Research Memo: Agricultural land retains its value 15+ years after being cleared
By Corrie Monteverde and Katrina Mullan
This research estimates the trajectory of land values after the land is converted from forest to agriculture in the Brazilian Amazon
Deforested land retains its value over periods of more than 15 years after deforestation
The relative value of standing forests increased during a period of stronger forest protection
Interview with the lead author
I asked Katrina Mullan, the lead author of this research, some questions about her 2021 collaborative paper titled, Sustainability of agricultural production following deforestation in the tropics: Evidence on the value of newly-deforested, long-deforested and forested land in the Brazilian Amazon (https://doi.org/10.1016/j.landusepol.2021.105660). Here is what she had to say:
Corrie: What was the motivation for this paper?
Katrina: There was a widespread conception that clearing tropical forest land for agriculture only brings short-term benefits because of poor-quality soils. However, this doesn’t account for the choices farmers make about whether to improve their soils. So one motivation was to look at how long agricultural land is valuable to farmers after it has been cleared, allowing for how the land is actually managed in practice. We also felt it was important to provide evidence on the time horizons over which agriculture is profitable after deforestation to more accurately estimate the costs of preventing deforestation.
Corrie: Were there any surprising findings that came from the results?
Katrina: We were surprised that agricultural land retains its value more than 15 years after it was first cleared. It was also interesting to know that the value of forested land has increased over time, which may be related to policies such as the CAR that require forest in particular areas of the property.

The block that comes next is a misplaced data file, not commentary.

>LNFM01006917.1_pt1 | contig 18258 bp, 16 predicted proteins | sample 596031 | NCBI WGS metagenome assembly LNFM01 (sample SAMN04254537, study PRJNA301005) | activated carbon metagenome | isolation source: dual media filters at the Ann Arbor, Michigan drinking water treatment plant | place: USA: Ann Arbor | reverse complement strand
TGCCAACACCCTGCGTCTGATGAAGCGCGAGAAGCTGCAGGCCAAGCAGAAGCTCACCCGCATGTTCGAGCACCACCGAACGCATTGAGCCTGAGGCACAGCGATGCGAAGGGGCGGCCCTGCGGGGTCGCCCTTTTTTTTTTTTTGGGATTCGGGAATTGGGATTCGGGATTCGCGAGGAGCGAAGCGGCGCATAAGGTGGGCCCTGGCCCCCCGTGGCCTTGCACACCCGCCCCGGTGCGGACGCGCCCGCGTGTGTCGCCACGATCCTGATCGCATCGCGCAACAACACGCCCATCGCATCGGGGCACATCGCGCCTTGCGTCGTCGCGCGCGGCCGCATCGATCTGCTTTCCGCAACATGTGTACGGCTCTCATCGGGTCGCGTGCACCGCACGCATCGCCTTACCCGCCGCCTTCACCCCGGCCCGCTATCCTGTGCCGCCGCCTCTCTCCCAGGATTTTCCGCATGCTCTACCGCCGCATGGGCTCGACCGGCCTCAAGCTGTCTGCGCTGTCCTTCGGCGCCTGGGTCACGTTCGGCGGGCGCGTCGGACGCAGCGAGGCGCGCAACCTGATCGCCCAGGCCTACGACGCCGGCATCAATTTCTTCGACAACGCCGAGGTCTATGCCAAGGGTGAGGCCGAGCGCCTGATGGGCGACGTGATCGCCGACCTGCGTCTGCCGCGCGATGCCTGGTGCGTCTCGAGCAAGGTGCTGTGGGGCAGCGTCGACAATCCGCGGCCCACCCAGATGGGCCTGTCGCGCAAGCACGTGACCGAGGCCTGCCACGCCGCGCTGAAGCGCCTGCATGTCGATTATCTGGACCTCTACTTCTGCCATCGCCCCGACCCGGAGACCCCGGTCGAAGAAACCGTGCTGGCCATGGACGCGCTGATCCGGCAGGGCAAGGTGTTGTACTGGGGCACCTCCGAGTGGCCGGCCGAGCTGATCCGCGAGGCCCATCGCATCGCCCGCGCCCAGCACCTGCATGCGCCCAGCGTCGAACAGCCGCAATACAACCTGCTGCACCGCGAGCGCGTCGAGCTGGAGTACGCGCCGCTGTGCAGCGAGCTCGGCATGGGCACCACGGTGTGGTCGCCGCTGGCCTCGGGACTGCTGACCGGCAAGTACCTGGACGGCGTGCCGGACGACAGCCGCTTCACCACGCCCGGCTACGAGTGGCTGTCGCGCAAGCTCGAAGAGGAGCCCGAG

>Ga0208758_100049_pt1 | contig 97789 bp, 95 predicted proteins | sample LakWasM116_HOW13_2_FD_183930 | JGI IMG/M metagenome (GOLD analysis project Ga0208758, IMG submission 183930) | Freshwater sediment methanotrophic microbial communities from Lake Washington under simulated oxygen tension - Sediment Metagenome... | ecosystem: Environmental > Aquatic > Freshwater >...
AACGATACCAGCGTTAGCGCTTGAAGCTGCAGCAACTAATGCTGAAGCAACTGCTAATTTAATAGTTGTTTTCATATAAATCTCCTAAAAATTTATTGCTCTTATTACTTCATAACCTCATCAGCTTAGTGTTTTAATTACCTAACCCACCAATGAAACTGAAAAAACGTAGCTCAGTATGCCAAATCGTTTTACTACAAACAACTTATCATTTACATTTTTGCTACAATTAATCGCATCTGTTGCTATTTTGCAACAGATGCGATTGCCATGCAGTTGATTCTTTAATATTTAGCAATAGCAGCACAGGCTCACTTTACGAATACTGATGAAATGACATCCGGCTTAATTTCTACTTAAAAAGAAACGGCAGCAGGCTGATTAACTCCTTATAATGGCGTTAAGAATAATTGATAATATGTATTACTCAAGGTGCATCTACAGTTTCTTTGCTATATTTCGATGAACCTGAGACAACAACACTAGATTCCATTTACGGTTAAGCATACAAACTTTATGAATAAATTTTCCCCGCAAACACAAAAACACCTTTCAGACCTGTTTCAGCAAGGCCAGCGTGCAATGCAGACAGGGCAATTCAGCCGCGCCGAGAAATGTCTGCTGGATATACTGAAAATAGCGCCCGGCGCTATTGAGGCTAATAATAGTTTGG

Corrie: What was the most informative figure from the paper?
Katrina: Figure 4 is the most informative. Figure 4 (above) shows that the value of cleared land does not continue to decline over time (15+ years).
Corrie: What's next for this research?
Katrina: Through the Water Production Connections project, we are working on using satellite data to directly estimate the productivity of pasture, after accounting for the presence of woody vegetation (that can affect the measurement). We want to combine survey data on farm management practices with this remote sensing information to understand who invests in improving the productivity of cleared land and how effective those investments are.
Learn more about Katrina's research here
Katrina, M., Caviglia-Harris, J., Sills, E. (2021). Sustainability of agricultural production following deforestation in the tropics: Evidence on the value of newly-deforested, long-deforested and forested land in the Brazilian Amazon. Land Use Policy, 108:105660. https://doi.org/10.1016/j.landusepol.2021.105660